Entries categorized "History"

Davis City Council are FOOLS to Declare a Davis Position on Israel-Palestine (this Tuesday Evening)

The Davis City Council is poised to pass a resolution this Tuesday night (12/12) on Israel-Palestine.

Last Tuesday a couple of dozen people spoke during general public comment regarding this upcoming resolution. About 95% spoke in favor of a ‘cease fire’ by Israel. The speakers appeared to be organized by Jewish Voices for Peace who had “Not in Our Name” t-shirts, along with several persons of Palestinian lineage. One Jewish man, not from Jewish Voices for Peace, spoke of Hamas as a dangerous organization.

Most who spoke asked for the resolution by the City of Davis to include a demand a ‘cease fire’. There were several who spoke of the genocide against the Palestinians. This word is a matter of intense debate and emotional weight. Others argue instead that Hamas had ‘genocidal intentions’ on October 7th but lacked the means to carry it out. While word definitions hold no inherent truth, groups of people define words to hold an agreed-upon meaning, and certain words and phrases invoke intense emotional reactions in regard to this conflict.

I had a clear message for the City Council last week: “Don’t Do It”. As some may know, I stand firm in the belief that cities should only conduct city business and not get involved in national or global issues, no matter how seemingly righteous or important. But the potential repercussions from this resolution goes so far beyond that. This resolution has the potential to damage Davis both within and from without . . . and needlessly. We all remember the long and tortured tale of the Davis Ghandi statue, another dip of the Davis toe into international waters. What could go wrong displaying a depiction of  ‘a man of peace’? What could go wrong with supporting a declaration ‘for peace’?

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Three Students and Civilian Exclusion Order No. 79

Tetsuo Ito 1By Aaron Wedra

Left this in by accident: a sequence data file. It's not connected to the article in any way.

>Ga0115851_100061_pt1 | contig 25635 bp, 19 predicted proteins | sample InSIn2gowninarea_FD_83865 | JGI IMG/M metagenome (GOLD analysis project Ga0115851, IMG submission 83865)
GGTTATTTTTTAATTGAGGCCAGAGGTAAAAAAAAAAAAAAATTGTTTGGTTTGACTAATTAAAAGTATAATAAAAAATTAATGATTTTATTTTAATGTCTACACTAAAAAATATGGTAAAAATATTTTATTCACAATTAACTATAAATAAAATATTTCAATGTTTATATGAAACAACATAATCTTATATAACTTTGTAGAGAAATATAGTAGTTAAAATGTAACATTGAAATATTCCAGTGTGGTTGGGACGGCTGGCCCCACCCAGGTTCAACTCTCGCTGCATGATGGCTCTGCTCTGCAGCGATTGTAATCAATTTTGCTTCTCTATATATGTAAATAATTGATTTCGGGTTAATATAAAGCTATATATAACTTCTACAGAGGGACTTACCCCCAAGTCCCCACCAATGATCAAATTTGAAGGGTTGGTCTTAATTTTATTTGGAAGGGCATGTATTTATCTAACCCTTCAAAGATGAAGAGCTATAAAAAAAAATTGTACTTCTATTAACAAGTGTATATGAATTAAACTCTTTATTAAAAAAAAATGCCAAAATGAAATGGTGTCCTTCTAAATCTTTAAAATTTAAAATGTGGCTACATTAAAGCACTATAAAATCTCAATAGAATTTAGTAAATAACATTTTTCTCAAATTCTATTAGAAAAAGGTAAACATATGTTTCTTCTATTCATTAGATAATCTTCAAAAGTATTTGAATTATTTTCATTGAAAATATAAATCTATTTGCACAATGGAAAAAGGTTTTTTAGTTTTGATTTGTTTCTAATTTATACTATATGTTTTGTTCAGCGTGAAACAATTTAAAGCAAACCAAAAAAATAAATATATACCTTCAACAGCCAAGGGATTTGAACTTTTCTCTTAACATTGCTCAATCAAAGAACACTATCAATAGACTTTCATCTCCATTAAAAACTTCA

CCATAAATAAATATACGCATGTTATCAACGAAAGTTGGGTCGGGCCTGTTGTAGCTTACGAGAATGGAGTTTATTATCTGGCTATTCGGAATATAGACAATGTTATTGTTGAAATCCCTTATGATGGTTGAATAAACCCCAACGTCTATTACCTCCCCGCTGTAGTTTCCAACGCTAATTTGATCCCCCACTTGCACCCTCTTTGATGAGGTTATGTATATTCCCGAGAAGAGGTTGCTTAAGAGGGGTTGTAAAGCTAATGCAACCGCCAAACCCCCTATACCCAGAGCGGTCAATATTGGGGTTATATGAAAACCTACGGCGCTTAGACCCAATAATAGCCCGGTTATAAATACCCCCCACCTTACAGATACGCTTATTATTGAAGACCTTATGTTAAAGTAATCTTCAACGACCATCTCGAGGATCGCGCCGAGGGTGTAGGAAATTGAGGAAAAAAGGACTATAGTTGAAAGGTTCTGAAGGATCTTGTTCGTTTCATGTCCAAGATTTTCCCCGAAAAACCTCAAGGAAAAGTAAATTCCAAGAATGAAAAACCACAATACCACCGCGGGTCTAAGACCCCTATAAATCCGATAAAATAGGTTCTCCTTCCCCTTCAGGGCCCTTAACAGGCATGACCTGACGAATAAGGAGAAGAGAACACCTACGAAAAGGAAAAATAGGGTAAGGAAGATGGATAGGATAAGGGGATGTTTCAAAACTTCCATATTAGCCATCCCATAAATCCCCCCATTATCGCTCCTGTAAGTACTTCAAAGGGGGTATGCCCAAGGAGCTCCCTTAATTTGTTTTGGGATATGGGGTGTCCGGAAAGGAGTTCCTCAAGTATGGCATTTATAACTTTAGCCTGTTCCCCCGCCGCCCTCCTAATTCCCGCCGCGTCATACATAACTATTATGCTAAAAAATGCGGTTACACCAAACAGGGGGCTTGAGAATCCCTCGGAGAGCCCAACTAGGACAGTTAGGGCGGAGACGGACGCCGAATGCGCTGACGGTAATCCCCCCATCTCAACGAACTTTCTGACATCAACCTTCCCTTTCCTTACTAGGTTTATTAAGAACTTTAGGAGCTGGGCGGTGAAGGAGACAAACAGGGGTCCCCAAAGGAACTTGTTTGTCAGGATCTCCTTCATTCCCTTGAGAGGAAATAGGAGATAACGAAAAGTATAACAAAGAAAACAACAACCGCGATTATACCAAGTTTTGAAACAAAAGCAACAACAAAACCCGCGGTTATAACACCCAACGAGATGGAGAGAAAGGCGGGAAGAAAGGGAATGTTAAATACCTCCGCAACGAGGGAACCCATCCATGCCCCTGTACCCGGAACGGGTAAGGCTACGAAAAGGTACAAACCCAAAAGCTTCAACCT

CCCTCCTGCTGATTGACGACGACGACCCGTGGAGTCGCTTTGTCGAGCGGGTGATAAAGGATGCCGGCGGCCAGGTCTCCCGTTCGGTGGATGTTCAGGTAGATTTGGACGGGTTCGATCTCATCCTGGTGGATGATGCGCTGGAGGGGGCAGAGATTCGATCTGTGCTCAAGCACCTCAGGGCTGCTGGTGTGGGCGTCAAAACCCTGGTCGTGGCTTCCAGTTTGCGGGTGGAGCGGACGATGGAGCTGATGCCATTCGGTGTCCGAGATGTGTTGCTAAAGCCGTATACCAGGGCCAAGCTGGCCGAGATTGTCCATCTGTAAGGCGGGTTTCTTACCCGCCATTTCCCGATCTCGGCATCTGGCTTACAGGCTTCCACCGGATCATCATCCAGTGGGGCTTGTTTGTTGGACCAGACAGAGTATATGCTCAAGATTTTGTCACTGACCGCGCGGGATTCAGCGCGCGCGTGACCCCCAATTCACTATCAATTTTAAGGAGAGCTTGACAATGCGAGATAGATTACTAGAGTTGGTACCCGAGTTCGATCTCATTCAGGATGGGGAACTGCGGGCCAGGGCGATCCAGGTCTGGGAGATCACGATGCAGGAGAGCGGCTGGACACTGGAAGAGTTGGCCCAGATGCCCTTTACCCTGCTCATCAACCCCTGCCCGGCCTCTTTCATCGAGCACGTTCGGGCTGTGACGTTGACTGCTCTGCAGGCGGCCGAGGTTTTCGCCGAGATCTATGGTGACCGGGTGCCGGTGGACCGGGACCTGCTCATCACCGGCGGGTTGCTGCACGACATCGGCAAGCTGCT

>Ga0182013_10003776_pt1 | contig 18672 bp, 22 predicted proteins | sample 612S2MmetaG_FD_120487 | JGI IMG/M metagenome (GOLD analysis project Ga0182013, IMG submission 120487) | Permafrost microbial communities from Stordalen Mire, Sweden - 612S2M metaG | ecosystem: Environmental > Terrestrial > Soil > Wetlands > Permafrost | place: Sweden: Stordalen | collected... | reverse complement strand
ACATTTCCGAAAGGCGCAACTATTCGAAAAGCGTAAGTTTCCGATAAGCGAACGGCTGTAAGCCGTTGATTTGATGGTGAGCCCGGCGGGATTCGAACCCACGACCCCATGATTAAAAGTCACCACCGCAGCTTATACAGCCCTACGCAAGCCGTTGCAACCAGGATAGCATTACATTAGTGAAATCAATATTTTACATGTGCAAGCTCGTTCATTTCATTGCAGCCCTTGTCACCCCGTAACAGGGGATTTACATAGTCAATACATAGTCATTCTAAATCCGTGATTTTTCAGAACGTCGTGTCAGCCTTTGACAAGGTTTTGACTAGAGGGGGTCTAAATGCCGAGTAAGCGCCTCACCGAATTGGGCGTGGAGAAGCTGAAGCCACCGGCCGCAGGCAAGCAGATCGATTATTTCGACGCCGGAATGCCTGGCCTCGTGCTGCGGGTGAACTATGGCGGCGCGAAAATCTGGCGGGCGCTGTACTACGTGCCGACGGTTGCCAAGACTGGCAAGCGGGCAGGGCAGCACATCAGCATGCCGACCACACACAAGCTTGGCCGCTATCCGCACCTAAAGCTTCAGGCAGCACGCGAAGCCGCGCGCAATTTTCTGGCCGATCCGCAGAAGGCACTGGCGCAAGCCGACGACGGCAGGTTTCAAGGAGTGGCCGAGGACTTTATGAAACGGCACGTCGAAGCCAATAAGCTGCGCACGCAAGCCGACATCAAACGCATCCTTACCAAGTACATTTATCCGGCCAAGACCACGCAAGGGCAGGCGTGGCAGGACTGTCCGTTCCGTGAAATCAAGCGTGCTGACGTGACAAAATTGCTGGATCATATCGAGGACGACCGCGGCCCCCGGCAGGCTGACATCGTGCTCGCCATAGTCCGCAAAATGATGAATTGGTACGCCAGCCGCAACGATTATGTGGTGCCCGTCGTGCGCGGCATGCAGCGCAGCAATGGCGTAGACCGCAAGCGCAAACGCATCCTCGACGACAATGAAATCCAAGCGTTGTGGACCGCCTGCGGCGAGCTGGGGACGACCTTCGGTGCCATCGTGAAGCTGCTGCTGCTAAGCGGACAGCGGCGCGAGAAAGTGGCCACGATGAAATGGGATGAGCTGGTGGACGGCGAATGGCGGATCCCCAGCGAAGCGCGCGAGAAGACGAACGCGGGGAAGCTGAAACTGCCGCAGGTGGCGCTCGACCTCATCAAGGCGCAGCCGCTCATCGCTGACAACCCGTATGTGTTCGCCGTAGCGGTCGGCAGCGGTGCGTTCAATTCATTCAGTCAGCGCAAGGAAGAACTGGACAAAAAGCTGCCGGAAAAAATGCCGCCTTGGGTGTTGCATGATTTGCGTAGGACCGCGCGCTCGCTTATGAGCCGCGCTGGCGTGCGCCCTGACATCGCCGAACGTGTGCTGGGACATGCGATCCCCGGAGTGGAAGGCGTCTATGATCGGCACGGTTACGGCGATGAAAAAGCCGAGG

Our new exhibit at the Hattie Weber Museum focuses on the three Japanese-Americans enrolled at Davis High School during school year 1940-41: siblings Tetsuo and Tayeko Ito, and Miyo Hiromoto. All appear in the DHS yearbook of 1941, photographed with their classes and also as participants in many of the school’s activities. Despite mounting world tensions, the spring of 1941 was a tranquil period in Davis. Tetsuo, a senior, graduated in June and had been accepted by the University Farm to pursue a degree program for the following fall. According to his senior prophecy, his ambition was to be a concert singer. He was on the basketball and track teams, and in the orchestra and chorus. His sister Tayeko, a sophomore, was her class treasurer, and Miyo, a junior, was active in athletics, chorus, and publishing.

Class of 1942However, the following December, everything changed for them. Shortly after Japan’s attack on Pearl Harbor, Executive Order 6099, issued 80 years ago this year, required everyone of Japanese descent living in specific areas of Washington, Oregon, and California to prepare to be “interned” in camps located in isolated areas in the interior of the country. The justification was that they posed a security risk.

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